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Adm Policy Ment Health. 2019 Nov;46(6):713-723. doi: 10.1007/s10488-019-00949-8.

Therapist Financial Strain and Turnover: Interactions with System-Level Implementation of Evidence-Based Practices.

Author information

1
School of Social Service Administration, University of Chicago, Chicago, IL, USA.
2
Department of Psychiatry, University of Pennsylvania, 3535 Market Street, 3rd Floor, Office 3015, Philadelphia, PA, 19104, USA.
3
School of Social Work, Boise State University, Boise, ID, USA.
4
Hall-Mercer Community Mental Health Center, Philadelphia, PA, USA.
5
Evidence-Based Practitioners of New Jersey, Summit, NJ, USA.
6
University of Texas, Southwestern, TX, Dallas, USA.
7
Qualtrics, Provo, UT, USA.
8
Community Behavioral Health, Philadelphia, PA, USA.
9
Department of Psychiatry, University of Pennsylvania, 3535 Market Street, 3rd Floor, Office 3015, Philadelphia, PA, 19104, USA. rbeidas@upenn.edu.
10
Department of Medical Ethics and Health Policy, Perelman School of Medicine, University of Pennsylvania, Philadelphia, PA, USA. rbeidas@upenn.edu.
11
Penn Implementation Science Center at the Leonard Davis Institute of Health Economics (PISCE@LDI), University of Pennsylvania, Philadelphia, PA, USA. rbeidas@upenn.edu.

Abstract

Therapist turnover is a major problem in community mental health. Financial strain, which is composed of cognitive, emotional, and behavioral responses to the experience of economic hardship, is an understudied antecedent of therapist turnover given the tumultuous financial environment in community mental health. We prospectively examined the relationship between therapist financial strain and turnover in 247 therapists in 28 community mental health agencies. We expected greater therapist financial strain to predict higher turnover and participation in a system-funded evidence-based practice (EBP) training initiative to alleviate this effect. Controlling for covariates, financial strain predicted therapist turnover (OR 1.12, pā€‰=ā€‰.045), but not for therapists who participated in an EBP training initiative. Reducing financial strain and/or promoting EBP implementation may be levers to reduce turnover.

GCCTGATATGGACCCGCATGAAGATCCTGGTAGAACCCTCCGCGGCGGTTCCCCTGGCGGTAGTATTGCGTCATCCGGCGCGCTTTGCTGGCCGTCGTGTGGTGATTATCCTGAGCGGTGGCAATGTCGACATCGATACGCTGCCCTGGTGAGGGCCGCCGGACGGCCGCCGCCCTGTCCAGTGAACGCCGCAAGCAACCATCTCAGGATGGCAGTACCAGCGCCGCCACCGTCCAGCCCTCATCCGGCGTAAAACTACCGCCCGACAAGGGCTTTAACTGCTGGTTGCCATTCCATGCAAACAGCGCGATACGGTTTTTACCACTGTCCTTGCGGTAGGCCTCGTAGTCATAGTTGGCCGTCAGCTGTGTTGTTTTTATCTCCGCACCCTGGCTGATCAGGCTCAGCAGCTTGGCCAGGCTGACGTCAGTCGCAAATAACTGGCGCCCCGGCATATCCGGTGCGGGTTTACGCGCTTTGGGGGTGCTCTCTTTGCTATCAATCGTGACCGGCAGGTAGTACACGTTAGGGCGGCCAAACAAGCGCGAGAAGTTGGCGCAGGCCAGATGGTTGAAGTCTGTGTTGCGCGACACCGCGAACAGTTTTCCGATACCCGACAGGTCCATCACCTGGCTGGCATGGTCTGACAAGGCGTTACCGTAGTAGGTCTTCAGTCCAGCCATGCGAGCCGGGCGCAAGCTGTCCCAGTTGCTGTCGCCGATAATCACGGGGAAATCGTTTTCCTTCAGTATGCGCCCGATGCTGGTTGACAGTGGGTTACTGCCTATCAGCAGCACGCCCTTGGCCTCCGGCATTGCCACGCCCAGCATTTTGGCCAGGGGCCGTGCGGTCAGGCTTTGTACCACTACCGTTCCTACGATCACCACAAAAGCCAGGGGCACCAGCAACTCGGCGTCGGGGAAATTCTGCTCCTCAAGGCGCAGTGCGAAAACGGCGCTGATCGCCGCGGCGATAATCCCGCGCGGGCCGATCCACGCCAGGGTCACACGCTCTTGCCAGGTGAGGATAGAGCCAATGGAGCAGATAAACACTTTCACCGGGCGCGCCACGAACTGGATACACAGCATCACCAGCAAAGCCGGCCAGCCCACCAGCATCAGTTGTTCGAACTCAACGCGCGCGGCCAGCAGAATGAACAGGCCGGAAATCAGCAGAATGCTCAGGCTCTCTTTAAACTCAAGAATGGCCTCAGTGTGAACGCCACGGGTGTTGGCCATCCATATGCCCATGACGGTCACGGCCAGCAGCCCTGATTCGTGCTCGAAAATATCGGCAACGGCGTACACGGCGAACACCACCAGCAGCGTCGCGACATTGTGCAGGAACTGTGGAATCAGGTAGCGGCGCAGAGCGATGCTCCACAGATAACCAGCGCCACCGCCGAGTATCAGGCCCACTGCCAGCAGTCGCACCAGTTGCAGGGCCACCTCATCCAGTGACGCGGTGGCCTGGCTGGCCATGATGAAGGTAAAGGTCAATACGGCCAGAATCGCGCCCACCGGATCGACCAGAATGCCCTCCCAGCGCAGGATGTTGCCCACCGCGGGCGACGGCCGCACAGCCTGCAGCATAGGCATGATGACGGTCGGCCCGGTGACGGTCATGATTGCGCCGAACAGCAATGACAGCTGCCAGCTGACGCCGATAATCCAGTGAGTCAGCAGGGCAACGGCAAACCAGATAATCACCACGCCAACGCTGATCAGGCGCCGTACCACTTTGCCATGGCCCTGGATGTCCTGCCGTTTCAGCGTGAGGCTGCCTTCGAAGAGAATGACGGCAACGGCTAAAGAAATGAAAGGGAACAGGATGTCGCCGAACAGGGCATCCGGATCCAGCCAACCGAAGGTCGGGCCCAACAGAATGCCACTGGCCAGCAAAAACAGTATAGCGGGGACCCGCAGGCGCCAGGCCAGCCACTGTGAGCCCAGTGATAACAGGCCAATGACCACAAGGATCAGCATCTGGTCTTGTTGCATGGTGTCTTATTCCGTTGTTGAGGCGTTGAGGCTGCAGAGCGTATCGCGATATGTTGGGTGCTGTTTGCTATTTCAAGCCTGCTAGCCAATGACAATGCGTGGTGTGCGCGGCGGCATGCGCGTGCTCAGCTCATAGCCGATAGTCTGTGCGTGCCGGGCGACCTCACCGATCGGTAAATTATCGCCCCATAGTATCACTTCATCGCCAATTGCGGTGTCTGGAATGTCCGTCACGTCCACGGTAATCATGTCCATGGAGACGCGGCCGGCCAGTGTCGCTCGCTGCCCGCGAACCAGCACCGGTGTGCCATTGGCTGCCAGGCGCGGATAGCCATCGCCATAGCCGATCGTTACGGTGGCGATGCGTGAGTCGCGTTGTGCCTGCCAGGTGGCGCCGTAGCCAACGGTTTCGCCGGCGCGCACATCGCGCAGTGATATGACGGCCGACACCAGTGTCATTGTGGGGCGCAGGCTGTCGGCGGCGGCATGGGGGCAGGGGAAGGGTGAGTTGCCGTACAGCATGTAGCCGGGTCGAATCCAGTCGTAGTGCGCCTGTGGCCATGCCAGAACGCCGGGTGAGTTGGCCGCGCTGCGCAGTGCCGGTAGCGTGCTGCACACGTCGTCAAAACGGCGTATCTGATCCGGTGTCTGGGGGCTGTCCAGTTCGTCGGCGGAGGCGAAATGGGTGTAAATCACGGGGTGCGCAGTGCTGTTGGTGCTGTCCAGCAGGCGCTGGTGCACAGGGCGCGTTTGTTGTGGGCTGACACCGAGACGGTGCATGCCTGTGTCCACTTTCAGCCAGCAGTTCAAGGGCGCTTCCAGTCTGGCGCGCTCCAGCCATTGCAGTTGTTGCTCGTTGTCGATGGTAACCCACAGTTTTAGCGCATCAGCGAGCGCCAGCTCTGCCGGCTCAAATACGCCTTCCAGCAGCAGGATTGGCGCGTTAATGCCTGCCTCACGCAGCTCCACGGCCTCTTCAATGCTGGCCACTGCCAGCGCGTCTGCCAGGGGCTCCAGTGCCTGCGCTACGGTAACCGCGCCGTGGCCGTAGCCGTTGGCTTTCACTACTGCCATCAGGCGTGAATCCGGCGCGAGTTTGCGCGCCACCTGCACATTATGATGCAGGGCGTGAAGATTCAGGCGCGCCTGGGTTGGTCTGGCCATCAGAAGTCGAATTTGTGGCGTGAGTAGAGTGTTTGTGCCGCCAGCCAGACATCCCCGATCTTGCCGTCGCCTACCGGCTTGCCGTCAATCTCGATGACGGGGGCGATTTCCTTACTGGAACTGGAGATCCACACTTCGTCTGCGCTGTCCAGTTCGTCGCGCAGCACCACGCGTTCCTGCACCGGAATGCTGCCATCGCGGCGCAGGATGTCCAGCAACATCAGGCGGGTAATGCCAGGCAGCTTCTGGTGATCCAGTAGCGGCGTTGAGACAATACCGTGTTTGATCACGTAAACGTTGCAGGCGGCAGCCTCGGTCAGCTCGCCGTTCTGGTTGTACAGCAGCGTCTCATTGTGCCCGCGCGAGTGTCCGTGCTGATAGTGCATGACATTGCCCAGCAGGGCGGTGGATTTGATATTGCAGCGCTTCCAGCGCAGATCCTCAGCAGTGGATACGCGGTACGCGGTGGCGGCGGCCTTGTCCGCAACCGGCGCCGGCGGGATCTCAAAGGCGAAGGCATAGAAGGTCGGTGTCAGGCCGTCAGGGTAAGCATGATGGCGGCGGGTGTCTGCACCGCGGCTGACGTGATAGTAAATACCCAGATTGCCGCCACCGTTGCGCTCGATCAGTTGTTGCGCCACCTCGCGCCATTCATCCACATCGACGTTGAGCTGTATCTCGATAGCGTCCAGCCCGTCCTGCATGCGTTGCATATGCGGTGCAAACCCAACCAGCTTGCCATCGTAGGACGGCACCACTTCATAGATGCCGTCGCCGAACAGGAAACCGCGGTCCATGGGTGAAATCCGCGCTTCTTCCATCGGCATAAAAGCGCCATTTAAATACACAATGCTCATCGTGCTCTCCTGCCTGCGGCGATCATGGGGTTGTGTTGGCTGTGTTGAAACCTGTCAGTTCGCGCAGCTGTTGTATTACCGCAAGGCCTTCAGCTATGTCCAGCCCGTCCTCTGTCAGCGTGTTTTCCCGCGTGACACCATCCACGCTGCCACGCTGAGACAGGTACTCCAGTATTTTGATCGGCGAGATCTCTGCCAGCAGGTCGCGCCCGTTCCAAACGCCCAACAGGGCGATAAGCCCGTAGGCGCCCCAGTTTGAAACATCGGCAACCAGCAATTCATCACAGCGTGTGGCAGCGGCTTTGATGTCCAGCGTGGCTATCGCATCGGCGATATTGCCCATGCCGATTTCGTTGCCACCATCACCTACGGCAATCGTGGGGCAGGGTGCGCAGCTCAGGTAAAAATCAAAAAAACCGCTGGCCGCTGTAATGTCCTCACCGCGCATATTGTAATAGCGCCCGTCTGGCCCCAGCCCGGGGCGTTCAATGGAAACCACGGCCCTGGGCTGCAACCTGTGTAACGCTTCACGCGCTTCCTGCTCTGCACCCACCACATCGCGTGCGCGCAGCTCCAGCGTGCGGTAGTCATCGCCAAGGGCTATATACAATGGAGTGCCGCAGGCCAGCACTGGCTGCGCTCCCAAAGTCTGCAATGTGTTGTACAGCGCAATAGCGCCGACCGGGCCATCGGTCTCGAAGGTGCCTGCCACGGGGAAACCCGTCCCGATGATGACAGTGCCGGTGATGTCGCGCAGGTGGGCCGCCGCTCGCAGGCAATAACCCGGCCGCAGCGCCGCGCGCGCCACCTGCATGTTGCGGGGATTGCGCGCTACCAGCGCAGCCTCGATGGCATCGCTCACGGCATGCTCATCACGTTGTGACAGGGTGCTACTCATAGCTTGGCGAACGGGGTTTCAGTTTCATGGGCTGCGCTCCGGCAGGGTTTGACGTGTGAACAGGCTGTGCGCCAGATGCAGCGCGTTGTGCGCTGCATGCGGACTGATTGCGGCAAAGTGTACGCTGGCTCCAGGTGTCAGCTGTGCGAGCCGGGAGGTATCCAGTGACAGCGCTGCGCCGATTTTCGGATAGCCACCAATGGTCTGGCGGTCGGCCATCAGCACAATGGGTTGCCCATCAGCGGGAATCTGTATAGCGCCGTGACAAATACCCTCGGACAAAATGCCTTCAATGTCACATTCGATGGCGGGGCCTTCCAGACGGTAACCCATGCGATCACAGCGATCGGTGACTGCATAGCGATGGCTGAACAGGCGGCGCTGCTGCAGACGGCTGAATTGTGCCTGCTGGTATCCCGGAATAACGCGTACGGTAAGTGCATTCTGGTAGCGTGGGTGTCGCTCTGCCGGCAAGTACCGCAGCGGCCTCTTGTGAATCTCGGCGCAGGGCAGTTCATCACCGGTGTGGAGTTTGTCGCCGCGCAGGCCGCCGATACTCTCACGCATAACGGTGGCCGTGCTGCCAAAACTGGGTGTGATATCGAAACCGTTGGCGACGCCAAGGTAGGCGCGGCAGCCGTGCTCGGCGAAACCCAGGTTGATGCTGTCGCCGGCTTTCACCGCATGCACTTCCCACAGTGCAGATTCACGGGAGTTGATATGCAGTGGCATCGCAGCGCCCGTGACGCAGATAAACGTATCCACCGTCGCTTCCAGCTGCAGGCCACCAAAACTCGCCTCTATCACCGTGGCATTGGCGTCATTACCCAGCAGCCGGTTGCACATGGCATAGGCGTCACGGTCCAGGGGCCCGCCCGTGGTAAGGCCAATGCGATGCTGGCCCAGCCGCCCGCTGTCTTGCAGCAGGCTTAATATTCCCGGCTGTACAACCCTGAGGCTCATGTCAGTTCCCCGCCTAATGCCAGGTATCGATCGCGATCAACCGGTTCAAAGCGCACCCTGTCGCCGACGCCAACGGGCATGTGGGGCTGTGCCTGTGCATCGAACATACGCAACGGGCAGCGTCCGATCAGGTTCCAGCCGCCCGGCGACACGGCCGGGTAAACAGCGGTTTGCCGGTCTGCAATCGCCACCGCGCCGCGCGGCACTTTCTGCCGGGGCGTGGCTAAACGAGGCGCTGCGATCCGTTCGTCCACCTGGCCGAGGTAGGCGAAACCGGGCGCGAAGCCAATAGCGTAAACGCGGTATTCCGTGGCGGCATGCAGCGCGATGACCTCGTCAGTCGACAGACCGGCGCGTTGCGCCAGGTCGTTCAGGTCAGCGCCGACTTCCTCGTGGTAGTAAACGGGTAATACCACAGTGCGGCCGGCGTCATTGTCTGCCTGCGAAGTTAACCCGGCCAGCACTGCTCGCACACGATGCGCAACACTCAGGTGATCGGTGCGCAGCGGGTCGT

KEYWORDS:

Behavioral health services; Evidence-based practice; Financial strain; Implementation; System transformation; Turnover

PMID:
31203492
DOI:
10.1007/s10488-019-00949-8

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